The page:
CALL THE MIDWIFE Season 4 Review

     March 28, 2015

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Call the Midwife, now in its fourth season on PBS, must be one of the most conflicted series on television. On the one hand, it’s an exceedingly comforting feeling to return to Nonnatus House and catch up with our lovely midwives. But that cozy feeling is soon punctuated by the screams of mothers in labor, and the high-pitched squeals of their newborns. Duty calls!

Though the show’s source material was exhausted by the close of the second season, Heidi Thomas and her team of writers have found plenty of new ways to explore all aspects of maternity and motherhood in Poplar, while still keeping the stories feeling true to the real experiences of Jennifer Worth, or “Jenny Lee” on the show (who, though her character version has left us, is still narrating each episode thanks to Vanessa Redgrave‘s soothing, framing overtones).

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Image via PBS

Nonnatus House, though, feels somewhat scattered these days. After Jessica Raine‘s departure and Bryony Hannah‘s character Cynthia leaving to become a nun (she does return halfway through the season), only Trixie (Helen George) is left as the only anchor from the old days. She’s also busy with her curate beau, Tom (Jack Ashton), and dealing with some internal demons, while Patsy (Emerald Fennell) has a budding relationship of her own — though it’s one that she must keep quiet. The girls are joined this year by another new midwife, Barbara Gilbert (Charlotte Ritchie), a plucky and tirelessly devoted nurse who — like Patsy in her first season — hasn’t gotten much of a story of her own yet, which means she takes over a lot of the midwifing plots (the same is true of Victoria Yeates’ Sister Winifred).

The elder sisters of the house are also facing new changes and challenges of their own. Sister Evangelina (Pam Ferris) must confront the truth of her age slowing her down, while Sister Monica Joan (Judy Parfitt) gets a boost in confidence after she’s forced to assist in a birth. The sisters (still more than ably lead by Jenny Agutter‘s Sister Julienne) also take on another midwife their age, Phyllis Crane (played by the great Linda Bassett), who gives Sister Evangelina a run for the award of Most Crotchety.

Bassett joining the series brings to mind another sweet and comforting PBS series in which she starred, Lark Rise to Candleford. But things are actually beginning to feel darker in this season of Call the Midwife, which begins in 1960 with a story of the abuse and neglect of four young children of Poplar. The show has never shied away from portraying the poverty and desperate surroundings of East London, and several storylines these year focus specifically on the way things are changing. Winifred starts a campaign to educate prostitutes — many of whom already have syphilis — about the values of safe sex; Dr. Spock comes on the scene; and issues of women’s rights are broached in several different ways. Not all of these changes are triumphant, though, like when women are starting to get treatment via the new “wonder drug” thalidomide.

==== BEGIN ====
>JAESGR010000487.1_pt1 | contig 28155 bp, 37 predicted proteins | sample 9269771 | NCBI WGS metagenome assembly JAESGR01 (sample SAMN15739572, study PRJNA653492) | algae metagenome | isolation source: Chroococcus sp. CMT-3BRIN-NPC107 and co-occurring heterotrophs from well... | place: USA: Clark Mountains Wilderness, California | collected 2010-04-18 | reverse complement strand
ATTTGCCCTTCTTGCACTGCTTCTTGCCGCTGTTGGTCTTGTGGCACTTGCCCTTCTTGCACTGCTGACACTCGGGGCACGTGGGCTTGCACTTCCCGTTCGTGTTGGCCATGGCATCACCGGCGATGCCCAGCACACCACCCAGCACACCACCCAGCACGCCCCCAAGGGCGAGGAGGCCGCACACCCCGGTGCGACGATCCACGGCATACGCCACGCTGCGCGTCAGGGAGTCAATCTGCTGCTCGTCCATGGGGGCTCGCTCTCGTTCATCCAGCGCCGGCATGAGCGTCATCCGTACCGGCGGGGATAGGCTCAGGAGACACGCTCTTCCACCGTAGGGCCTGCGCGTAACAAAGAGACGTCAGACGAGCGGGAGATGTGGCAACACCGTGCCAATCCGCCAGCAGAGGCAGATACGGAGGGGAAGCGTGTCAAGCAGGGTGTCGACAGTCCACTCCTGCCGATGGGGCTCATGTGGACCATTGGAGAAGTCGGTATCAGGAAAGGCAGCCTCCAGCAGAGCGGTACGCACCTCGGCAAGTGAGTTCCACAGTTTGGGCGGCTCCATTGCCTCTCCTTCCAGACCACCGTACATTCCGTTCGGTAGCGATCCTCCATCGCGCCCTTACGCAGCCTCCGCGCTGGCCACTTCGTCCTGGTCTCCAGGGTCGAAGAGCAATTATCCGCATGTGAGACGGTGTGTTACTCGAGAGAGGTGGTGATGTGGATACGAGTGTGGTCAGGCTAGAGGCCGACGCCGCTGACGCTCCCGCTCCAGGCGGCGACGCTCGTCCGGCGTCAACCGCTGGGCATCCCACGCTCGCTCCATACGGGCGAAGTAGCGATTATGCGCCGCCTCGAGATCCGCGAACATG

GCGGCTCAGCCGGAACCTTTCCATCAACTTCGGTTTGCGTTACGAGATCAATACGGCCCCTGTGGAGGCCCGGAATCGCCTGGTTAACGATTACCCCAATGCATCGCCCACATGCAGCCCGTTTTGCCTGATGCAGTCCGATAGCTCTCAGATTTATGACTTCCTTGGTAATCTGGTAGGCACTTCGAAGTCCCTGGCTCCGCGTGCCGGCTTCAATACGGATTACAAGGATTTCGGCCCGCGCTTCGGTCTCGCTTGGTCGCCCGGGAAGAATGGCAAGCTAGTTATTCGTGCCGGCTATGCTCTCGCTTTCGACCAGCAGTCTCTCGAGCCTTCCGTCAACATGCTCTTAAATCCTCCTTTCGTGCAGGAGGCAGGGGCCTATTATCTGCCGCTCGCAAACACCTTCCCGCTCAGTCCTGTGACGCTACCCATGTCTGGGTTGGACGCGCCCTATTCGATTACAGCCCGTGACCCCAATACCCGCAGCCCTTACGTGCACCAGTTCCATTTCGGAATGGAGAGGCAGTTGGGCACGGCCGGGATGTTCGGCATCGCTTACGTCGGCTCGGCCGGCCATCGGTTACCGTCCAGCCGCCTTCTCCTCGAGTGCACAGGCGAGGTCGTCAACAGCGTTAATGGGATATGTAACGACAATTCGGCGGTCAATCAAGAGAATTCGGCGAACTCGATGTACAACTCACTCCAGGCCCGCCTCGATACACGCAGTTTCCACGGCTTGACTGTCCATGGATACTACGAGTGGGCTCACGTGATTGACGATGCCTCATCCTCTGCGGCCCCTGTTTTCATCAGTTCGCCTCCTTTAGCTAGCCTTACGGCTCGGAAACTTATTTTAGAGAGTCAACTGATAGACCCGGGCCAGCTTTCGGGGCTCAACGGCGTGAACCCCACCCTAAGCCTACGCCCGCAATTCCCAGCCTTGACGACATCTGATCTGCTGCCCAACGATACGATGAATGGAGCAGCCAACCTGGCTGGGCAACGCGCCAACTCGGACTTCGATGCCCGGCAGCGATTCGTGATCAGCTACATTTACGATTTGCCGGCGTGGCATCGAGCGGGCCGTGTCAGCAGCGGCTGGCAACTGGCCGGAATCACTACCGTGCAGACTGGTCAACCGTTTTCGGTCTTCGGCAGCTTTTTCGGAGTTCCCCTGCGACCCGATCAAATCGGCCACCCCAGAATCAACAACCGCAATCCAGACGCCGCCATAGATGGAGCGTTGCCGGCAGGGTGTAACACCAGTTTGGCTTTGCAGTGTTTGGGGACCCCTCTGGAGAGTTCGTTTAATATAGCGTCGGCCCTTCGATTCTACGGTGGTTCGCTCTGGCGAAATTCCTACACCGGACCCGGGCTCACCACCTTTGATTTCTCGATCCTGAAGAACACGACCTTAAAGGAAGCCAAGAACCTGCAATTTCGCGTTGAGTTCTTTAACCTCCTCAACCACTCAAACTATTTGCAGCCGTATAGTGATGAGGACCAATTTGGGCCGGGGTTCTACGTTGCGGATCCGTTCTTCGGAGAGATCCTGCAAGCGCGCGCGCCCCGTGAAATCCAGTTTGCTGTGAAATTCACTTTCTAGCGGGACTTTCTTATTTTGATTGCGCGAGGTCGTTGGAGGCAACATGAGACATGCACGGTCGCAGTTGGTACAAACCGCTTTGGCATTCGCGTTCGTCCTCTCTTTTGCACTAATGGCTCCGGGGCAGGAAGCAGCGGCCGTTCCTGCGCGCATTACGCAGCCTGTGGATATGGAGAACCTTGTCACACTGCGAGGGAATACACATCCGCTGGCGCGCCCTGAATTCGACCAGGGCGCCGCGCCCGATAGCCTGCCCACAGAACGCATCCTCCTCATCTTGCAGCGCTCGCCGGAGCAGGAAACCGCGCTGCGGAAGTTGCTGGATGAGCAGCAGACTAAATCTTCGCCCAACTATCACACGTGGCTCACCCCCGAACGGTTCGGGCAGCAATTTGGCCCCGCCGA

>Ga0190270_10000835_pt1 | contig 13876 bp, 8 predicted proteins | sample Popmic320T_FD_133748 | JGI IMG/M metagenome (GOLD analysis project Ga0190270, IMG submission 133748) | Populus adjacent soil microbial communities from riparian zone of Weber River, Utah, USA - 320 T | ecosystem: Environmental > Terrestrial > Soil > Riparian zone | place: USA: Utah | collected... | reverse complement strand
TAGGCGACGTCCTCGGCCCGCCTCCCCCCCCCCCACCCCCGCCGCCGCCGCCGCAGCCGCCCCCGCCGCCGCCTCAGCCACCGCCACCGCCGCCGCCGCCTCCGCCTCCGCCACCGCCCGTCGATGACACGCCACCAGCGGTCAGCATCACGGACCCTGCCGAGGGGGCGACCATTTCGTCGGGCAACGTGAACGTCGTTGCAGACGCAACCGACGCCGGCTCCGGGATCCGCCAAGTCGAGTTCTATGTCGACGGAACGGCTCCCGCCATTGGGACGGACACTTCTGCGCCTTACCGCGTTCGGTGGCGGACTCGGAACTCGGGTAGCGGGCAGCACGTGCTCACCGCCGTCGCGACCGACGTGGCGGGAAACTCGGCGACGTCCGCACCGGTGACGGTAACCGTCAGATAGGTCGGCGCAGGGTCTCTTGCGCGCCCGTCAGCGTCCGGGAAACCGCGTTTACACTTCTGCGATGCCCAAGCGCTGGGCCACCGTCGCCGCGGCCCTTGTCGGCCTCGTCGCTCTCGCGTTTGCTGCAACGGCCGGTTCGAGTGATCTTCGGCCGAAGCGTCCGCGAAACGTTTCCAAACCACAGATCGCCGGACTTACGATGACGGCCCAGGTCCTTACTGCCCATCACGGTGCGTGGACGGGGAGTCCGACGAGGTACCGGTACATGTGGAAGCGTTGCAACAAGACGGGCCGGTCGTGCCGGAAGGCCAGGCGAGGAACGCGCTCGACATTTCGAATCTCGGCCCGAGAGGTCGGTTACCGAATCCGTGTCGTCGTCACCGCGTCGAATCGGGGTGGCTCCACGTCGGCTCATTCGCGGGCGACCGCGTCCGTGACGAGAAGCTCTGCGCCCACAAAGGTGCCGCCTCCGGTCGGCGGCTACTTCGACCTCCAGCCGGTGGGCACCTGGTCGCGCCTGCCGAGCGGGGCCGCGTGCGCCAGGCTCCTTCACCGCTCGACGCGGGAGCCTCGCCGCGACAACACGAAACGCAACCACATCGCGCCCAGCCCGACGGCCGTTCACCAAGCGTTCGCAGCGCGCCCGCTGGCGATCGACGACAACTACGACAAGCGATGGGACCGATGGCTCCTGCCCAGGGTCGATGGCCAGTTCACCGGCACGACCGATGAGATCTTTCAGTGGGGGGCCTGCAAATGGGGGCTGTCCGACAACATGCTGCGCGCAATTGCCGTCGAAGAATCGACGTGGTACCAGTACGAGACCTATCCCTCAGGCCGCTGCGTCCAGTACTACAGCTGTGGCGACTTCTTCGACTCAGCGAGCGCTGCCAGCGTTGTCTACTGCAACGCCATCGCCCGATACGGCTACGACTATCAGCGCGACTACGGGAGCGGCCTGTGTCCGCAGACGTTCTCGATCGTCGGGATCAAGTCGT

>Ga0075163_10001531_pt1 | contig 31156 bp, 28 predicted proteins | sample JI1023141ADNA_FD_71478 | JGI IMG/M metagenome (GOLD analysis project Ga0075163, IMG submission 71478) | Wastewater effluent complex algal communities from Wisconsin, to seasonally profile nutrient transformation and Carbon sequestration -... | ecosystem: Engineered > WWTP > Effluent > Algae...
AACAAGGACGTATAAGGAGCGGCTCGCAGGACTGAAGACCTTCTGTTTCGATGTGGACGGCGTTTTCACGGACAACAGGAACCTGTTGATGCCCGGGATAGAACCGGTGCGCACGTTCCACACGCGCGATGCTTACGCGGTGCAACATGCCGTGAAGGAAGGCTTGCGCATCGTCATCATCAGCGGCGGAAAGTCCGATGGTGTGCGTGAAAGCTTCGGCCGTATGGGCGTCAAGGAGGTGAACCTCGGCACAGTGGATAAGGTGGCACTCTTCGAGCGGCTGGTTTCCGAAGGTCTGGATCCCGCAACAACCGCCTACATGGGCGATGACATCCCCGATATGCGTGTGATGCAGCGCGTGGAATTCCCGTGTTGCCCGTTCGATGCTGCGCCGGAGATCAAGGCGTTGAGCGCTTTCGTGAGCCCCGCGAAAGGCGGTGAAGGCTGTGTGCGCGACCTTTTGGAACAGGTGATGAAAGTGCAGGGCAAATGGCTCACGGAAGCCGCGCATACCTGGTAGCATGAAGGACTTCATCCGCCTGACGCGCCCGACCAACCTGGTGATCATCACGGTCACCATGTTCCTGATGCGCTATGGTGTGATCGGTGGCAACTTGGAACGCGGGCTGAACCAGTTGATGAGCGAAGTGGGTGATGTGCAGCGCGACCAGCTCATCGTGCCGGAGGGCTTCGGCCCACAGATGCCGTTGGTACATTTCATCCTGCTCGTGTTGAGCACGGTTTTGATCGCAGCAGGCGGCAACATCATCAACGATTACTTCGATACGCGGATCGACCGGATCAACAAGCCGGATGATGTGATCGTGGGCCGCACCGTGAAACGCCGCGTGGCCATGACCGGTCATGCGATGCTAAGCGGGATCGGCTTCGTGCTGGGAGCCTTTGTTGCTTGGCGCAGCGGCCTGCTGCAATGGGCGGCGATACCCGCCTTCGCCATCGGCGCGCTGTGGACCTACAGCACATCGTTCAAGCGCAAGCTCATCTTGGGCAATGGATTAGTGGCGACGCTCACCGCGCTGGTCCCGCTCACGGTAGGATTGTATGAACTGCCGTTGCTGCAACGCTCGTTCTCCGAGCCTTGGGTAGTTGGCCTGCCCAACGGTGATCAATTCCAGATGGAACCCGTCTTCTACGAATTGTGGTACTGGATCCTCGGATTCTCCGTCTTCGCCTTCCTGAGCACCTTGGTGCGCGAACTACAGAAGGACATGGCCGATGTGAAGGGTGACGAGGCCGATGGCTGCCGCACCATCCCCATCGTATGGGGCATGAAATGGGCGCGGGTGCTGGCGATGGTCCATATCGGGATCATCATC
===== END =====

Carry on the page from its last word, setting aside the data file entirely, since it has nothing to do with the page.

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Image via PBS

The wonderful thing about Call the Midwife, though, is that no matter how complicated the pregnancy, or how much a father wants a son instead of a daughter, or how dire the situation surrounding the mother-to-be and her babies, things tend to wrap up in a plausibly content fashion. Not always, but often. Most comforting of all, despite the screams of pain and calls for Doctor Turner (Stephen McGann) no one ever dies in childbirth.

Still, there are other pains, and other true joys. One thing Call the Midwife understands — that so many other shows simply don’t — is that drama can come from joy and happiness, and not always from violence and death. Season 4 is no different than any other in that regard. Occasionally, an episode that will have been drifting along steadily in a mire of afterbirth and jazz records will suddenly overwhelm all of your emotions. The show is never saccharine or manipulative, it just tells great stories in a fully-realized world. And, often, the culmination of its tales is truly beautiful. Despite any other gruesome moments or graphically-portrayed issues surrounding poverty and childbirth, that, at least, is a comforting thing.

Rating: ★★★★ Very good — Damn fine television

Call the Midwife Season 4 premieres Sunday, March 29th at 8 p.m. on PBS

The series also stars Miranda Hart, Ben Caplan, Laura Main and Max Macmillan, in its sprawling cast — all of whom are back and active around Nonnatus House in Season 4.

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Image via PBS

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